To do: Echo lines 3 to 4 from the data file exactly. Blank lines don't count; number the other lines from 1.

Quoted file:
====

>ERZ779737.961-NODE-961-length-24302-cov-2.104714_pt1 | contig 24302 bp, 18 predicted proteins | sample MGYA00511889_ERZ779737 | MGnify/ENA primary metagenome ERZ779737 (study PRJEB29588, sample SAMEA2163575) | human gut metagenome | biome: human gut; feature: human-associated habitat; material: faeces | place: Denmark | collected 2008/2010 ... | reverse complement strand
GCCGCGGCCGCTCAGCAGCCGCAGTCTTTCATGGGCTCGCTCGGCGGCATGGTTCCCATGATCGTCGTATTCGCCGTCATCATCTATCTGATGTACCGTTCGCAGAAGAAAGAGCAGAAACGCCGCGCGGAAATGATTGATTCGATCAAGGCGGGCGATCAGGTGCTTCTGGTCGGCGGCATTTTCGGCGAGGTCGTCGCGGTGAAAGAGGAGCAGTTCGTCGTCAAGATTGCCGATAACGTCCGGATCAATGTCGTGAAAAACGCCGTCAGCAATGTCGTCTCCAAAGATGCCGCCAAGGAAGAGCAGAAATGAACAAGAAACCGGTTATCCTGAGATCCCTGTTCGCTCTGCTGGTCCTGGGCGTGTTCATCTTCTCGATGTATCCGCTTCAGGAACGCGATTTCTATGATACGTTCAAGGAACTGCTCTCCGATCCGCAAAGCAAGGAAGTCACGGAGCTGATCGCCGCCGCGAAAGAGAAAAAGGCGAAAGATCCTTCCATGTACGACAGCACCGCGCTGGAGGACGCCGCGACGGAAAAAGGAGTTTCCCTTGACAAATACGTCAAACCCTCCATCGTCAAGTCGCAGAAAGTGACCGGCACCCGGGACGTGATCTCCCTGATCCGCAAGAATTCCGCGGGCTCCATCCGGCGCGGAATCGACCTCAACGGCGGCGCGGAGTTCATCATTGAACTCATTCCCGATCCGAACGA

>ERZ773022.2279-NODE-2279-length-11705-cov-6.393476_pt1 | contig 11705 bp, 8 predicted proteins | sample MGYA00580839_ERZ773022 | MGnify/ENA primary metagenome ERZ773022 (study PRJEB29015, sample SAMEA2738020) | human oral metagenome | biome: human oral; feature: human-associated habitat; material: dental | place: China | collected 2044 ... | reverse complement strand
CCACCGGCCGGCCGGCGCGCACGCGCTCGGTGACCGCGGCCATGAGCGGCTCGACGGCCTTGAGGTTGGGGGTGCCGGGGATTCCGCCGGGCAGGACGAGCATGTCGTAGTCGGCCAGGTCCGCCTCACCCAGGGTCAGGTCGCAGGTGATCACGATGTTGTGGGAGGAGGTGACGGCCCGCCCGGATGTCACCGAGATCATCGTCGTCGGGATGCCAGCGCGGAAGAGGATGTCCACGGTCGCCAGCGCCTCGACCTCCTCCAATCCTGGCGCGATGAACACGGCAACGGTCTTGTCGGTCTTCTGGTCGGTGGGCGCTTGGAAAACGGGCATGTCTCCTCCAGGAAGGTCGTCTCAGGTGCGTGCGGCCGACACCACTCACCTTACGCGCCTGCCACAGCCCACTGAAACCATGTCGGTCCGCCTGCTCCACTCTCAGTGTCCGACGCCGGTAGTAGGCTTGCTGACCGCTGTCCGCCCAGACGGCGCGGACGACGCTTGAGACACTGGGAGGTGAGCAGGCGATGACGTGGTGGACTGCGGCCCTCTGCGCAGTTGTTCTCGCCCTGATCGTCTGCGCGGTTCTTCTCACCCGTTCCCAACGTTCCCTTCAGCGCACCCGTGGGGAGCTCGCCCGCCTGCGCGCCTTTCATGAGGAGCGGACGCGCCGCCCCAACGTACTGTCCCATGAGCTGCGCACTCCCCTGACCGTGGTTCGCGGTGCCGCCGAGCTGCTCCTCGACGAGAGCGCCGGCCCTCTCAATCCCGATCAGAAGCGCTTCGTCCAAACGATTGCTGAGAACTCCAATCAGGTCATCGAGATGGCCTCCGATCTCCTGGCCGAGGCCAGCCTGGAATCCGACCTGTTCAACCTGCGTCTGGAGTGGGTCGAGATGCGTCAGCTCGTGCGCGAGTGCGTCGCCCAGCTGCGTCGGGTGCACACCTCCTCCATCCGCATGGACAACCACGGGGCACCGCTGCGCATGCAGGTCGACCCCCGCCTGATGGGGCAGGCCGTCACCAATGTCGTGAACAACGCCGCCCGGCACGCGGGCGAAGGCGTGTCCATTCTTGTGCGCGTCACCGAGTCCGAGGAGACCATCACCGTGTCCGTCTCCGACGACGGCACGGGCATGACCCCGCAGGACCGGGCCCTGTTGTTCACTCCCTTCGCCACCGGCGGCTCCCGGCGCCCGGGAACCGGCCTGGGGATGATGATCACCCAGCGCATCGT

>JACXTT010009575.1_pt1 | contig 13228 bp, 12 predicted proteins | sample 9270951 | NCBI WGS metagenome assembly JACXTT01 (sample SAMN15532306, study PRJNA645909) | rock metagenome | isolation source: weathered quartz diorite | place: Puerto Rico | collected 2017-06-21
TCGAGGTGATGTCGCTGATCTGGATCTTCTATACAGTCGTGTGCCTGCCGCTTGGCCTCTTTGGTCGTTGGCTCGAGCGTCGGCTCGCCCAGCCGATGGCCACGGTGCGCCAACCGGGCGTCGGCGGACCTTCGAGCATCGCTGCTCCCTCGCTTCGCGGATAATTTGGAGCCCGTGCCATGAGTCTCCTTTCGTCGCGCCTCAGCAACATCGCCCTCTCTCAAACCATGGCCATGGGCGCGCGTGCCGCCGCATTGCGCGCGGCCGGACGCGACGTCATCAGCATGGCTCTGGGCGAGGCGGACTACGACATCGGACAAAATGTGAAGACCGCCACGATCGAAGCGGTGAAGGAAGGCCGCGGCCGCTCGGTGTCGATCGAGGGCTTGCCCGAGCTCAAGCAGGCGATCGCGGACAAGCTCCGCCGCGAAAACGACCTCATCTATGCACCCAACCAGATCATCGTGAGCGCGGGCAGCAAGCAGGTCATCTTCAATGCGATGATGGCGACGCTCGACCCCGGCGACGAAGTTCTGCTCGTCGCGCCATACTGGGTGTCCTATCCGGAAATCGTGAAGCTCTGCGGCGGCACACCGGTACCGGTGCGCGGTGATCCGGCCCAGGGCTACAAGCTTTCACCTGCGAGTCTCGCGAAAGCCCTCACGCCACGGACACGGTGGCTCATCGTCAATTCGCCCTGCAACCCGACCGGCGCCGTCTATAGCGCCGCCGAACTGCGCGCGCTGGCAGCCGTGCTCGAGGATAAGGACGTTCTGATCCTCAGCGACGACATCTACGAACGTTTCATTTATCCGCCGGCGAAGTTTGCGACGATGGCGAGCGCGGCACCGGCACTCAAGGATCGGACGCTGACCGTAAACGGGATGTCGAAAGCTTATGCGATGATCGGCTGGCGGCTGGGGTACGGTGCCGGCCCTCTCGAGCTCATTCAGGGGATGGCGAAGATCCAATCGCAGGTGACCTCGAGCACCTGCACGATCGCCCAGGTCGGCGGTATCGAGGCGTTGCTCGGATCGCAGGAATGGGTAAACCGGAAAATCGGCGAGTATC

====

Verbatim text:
>ERZ773022.2279-NODE-2279-length-11705-cov-6.393476_pt1 | contig 11705 bp, 8 predicted proteins | sample MGYA00580839_ERZ773022 | MGnify/ENA primary metagenome ERZ773022 (study PRJEB29015, sample SAMEA2738020) | human oral metagenome | biome: human oral; feature: human-associated habitat; material: dental | place: China | collected 2044 ... | reverse complement strand
CCACCGGCCGGCCGGCGCGCACGCGCTCGGTGACCGCGGCCATGAGCGGCTCGACGGCCTTGAGGTTGGGGGTGCCGGGGATTCCGCCGGGCAGGACGAGCATGTCGTAGTCGGCCAGGTCCGCCTCACCCAGGGTCAGGTCGCAGGTGATCACGATGTTGTGGGAGGAGGTGACGGCCCGCCCGGATGTCACCGAGATCATCGTCGTCGGGATGCCAGCGCGGAAGAGGATGTCCACGGTCGCCAGCGCCTCGACCTCCTCCAATCCTGGCGCGATGAACACGGCAACGGTCTTGTCGGTCTTCTGGTCGGTGGGCGCTTGGAAAACGGGCATGTCTCCTCCAGGAAGGTCGTCTCAGGTGCGTGCGGCCGACACCACTCACCTTACGCGCCTGCCACAGCCCACTGAAACCATGTCGGTCCGCCTGCTCCACTCTCAGTGTCCGACGCCGGTAGTAGGCTTGCTGACCGCTGTCCGCCCAGACGGCGCGGACGACGCTTGAGACACTGGGAGGTGAGCAGGCGATGACGTGGTGGACTGCGGCCCTCTGCGCAGTTGTTCTCGCCCTGATCGTCTGCGCGGTTCTTCTCACCCGTTCCCAACGTTCCCTTCAGCGCACCCGTGGGGAGCTCGCCCGCCTGCGCGCCTTTCATGAGGAGCGGACGCGCCGCCCCAACGTACTGTCCCATGAGCTGCGCACTCCCCTGACCGTGGTTCGCGGTGCCGCCGAGCTGCTCCTCGACGAGAGCGCCGGCCCTCTCAATCCCGATCAGAAGCGCTTCGTCCAAACGATTGCTGAGAACTCCAATCAGGTCATCGAGATGGCCTCCGATCTCCTGGCCGAGGCCAGCCTGGAATCCGACCTGTTCAACCTGCGTCTGGAGTGGGTCGAGATGCGTCAGCTCGTGCGCGAGTGCGTCGCCCAGCTGCGTCGGGTGCACACCTCCTCCATCCGCATGGACAACCACGGGGCACCGCTGCGCATGCAGGTCGACCCCCGCCTGATGGGGCAGGCCGTCACCAATGTCGTGAACAACGCCGCCCGGCACGCGGGCGAAGGCGTGTCCATTCTTGTGCGCGTCACCGAGTCCGAGGAGACCATCACCGTGTCCGTCTCCGACGACGGCACGGGCATGACCCCGCAGGACCGGGCCCTGTTGTTCACTCCCTTCGCCACCGGCGGCTCCCGGCGCCCGGGAACCGGCCTGGGGATGATGATCACCCAGCGCATCGT